Busy Ramadan awaits Egypt's Cultural Development Fund

Soha Elsirgany, Tuesday 16 Jun 2015

The Cultural Development Fund, one of the Ministry of Culture's sectors, is finalising it's programming for the month of Ramadan, promising dozens of events across many venues

Damanhour culture center
Damanhour Culture Center, run by the Culture Development Fund (Photo: Visual Arts Sector)

The month of Ramadan is probably the most hectic for the Cultural Development Fund, one of the sectors operating under the Ministry of Culture.

The Fund is responsible for a large number of creativity centers in Cairo, festivals across Egypt, public libraries in 24 governorates, and revamping culture spaces.

It also oversees the organisation of the large number of activities tailored specifically for the holy month, aimed at providing inspiring evenings that will culminate a long day of fasting.

Though the complete detailed programming of the Fund's activities for the month of Ramadan has not yet been revealed, the management of the fund shared with Ahram Online some highlights.

We know that the Fund draws on a rich agenda of events that will spread over 11 cultural centres, some operating directly under the Fund, others lending its space to it.

A number of performances are planned to take place in Al Amir Taz Palace, the Creativity Centre, and Talaat Harb Centre, in addition to traditional music nights at El Harrawi House, and nights at Sett Wasila House.

The Ramadan schedule will also offer nights of Sufi poetry, book fairs and craft exhibits, and workshops yet to be announced to the public.

In July, Hanager cinema will lend its space to the Fund for a week of short film screenings. The films are directed by Egypt's leading filmmakers such as Youssef Chahine, Mohamed Khan, Aly Badrakhan, Khairy Beshara, Dawood Abdel Sayed, and Salah Abo Seif.

The Cultural Development Fund is probably one of the most dynamic sectors operating under the Egyptian Ministry of Culture. Despite the many challenges, it is this sector that over past years has infused Egypt's cultural life with numerous valuable activities and palpable achievements.

Currently headed by Mohamed Abou Seada, the cultural body was created in 1989 with the goal to support generating funds and as such boost the development of the culture scene. Among its pillar activities, the Fund focuses on and oversees restoration of important cultural locations, as well as managing the organisation of numerous cultural festivals in the fields of visual arts, theatre and cinema.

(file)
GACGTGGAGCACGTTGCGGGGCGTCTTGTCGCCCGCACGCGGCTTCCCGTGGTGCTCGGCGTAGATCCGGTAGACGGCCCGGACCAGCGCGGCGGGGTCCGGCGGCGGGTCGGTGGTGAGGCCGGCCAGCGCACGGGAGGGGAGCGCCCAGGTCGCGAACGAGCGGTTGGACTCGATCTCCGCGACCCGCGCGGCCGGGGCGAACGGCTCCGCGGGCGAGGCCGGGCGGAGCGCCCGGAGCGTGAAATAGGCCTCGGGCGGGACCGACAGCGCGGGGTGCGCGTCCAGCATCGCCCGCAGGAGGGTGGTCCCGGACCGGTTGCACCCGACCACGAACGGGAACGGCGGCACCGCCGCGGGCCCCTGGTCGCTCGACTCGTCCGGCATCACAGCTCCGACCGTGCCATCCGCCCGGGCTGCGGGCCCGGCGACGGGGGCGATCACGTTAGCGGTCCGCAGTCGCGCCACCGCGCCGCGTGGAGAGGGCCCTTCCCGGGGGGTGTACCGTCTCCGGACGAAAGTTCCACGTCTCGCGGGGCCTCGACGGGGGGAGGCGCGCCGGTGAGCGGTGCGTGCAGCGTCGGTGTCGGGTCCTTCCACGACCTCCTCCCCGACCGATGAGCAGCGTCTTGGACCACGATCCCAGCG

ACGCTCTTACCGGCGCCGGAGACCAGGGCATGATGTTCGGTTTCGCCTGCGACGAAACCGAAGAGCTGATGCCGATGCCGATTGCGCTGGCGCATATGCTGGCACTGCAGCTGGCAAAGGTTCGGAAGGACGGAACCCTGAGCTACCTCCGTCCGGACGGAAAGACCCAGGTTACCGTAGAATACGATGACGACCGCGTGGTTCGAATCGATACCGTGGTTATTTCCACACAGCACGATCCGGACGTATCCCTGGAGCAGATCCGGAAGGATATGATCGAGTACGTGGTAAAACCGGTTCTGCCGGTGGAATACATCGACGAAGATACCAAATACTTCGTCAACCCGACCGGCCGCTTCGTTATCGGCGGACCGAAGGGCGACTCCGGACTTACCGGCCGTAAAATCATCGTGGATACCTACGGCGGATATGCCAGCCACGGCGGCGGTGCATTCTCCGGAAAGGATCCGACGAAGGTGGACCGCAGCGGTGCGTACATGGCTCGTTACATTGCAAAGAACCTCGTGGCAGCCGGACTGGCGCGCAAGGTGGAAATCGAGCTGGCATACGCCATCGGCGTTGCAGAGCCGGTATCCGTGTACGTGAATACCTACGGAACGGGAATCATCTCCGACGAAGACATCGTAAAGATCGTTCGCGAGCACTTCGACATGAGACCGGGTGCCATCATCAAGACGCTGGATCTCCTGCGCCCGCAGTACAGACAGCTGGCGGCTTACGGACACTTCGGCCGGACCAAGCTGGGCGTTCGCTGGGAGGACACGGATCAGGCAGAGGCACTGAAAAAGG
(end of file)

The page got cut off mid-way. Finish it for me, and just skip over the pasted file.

Many of those festivals – such as one of the youngest ones, the International Festival for Drums and Traditional Arts -- garners big scores of audiences.

Among other notable and more established events managed by the Fund is the Aswan Sculpture Symposium, The Children’s Cinema Festival, The Luxor International Painting Symposium, the National Festival for Theatre, Cairo International Biennial of Arabic Calligraphy Art and the International Animation Forum.

Focusing also on organising the restoration of important cultural locations, the Fund infuses life into numerous historical venues that have been otherwise shut down.

This initiative started in 1996 with the renovating of El Harrawi House in Al-Azhar area and since then, the Cultural Development Fund has completed 23 of such projects including the 14th century Amir Taz Palace and the equally old Qasr Bashtak (Palace of Bashtak), the 16th century Al-Ghoury complex, Beit El Seheimy, the 18th century house with the remarkable mashrabeyas overlooking the street, among many other gems scattered around historic Fatimid Cairo.

But the Fund also operates outside the Islamic Cairo area. Most recently, the Fund concluded restoration of the historical Aisha Fahmy Palace located in Zamalek. The management and decisions on actual activities planned to take place in Aisha Fahmy Palace are now given to the visual arts sector – another department operating under the Ministry of Culture.

Among other noteworthy venues operated by the Fund are many creativity centres: the Om Kalthoum Museum, the International Music Centre (which was operating in the Manesterly palace, though was moved to the Arab Institute), the Alexandria Creativity Centre, and 16 other locations offering stable programming to its audiences.


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